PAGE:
Why Miguel Angel Jimenez Is the Most Interesting Man in Golf
In labeling Miguel Angel Jimenez the “Most Interesting Golfer in the World,” the gray-bearded elephant in the room is, of course, Dos Equis’ “Most Interesting Man in the World.”
As Francis Pruett of Barman Guide writes, agency Euro RSCG Worldwide conceived of the beer company’s character as “a man rich in stories and experiences, much the way the audience hopes to be in the future.”
Jimenez, for his part, is a man rich in stories and experiences. He’s also rich in something else: money. His most recent win (his 21st on the European Tour) at the Spanish Open grossed him $341,500. He’s made more than $30 million on the European Tour and an additional $3.9 million on the PGA Tour.
While he is pulling in various currencies hand over fist, the Malaga native takes time to savor the finer things in life. He reportedly smokes five cigars a day. He’s fueled by espresso and unwinds with fine red wine or aged whiskey. As the Spaniard told Cigar Aficionado, “Golf is a beautiful game and it has given me a beautiful life.”
Here are a few of the many interesting elements of that beautiful life.
Jimenez is the owner of the best ponytail in golf—not that he has a lot of competition. The orange-brown curling majesty of the thing dares the rubber band charged with containing it to do its job properly.
And when he lets the wild locks loose? Well, let's just be grateful he doesn't do the aforementioned often, as the splendor is as blindingly brilliant as looking at the face of the sun.
If you don't feel the ponytail is essential to the Jimenez brand, consider this photo of the golfer sporting a "Spafro" (Spanish afro).
Much has been said about the singular joie de vivre the man from Malaga radiates.
Here's what his agent, Chubby Chandler, had to say about the golfer in an interview with Cigar Aficionado: "He lives his life and plays the game the way he wants to. He never rushes anything, he savors everything. He just inhales life, and he exudes it. I’ve never known someone more comfortable in his own skin than Miguel."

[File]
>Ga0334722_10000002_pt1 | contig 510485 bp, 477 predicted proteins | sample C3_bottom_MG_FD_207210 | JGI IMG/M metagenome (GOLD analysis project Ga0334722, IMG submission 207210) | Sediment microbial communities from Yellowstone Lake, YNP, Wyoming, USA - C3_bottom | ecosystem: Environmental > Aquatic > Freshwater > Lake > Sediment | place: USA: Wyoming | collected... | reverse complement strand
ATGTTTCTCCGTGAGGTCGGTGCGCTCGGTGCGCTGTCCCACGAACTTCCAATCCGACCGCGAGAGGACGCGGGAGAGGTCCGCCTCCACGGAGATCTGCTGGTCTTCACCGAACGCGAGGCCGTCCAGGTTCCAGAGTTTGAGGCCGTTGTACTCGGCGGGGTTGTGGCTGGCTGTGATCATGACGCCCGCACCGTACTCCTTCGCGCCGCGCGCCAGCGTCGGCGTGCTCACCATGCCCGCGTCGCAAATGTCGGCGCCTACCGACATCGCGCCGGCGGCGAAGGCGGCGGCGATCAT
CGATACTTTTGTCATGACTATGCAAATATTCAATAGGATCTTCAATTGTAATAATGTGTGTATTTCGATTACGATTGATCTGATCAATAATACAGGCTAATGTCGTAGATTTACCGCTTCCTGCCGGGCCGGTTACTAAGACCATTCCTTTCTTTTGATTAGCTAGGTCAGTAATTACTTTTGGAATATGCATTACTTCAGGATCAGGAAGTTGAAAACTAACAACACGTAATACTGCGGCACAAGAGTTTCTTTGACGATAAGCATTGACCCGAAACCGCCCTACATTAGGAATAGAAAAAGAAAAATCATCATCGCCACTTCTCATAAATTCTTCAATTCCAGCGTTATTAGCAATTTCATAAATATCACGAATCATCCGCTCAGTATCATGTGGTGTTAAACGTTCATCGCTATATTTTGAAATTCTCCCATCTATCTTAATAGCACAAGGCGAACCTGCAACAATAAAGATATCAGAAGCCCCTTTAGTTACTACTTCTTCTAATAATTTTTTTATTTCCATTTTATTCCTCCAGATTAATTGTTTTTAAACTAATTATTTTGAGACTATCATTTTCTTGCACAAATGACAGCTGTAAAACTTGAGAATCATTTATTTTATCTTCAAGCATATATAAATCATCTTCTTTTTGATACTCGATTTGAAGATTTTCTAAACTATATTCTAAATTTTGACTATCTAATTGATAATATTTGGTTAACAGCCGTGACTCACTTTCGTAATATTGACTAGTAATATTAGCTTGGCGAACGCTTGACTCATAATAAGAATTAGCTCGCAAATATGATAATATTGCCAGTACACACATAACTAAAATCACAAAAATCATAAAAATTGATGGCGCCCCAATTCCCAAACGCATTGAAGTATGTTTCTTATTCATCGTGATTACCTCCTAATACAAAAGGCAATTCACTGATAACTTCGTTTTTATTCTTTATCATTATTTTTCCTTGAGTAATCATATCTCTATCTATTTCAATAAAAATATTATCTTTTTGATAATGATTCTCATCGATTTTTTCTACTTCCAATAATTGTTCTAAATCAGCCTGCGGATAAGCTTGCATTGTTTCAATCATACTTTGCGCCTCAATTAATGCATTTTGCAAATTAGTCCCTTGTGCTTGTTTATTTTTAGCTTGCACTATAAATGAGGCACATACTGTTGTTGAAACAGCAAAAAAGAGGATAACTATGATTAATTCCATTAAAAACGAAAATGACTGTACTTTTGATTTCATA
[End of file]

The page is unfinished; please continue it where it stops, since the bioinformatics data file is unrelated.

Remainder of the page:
Ahh, the aviators. Behind their mirrored lenses is concealed golf's most interesting man. Instead of opting for the sporty monstrosities and futuristic silliness many on the PGA Tour are paid to endorse and wear, Jimenez is his own man in the eyewear department.
The aviators (in addition to looking entirely badass) suggest that Jimenez prefers classic style, indicating that he is a sporting gentleman and not a slave to what's fashionable in his sport.
The Lacoste Polos
Jimenez also prefers a traditional-style polo shirt. And what's more traditional (and stylish) than the original polo shirt?
Indeed, Rene Lacoste's "La Chemise Lacoste" produced the the first polo shirt based on the garment he wore during his tennis career. In doing so, he set the standard for excellence in polo shirts, and today's design appears relatively unchanged from the traditional garment's design.
Timeless quality with a European pedigree defines the Lacoste brand, so it's not surprising Jimenez has been sporting the crocodile for much of his professional career rather than acquiescing to the terrible shifts in golf apparel—from the oversized tents of the '90s and early 2000s to the apparent bike-racing shirts of today.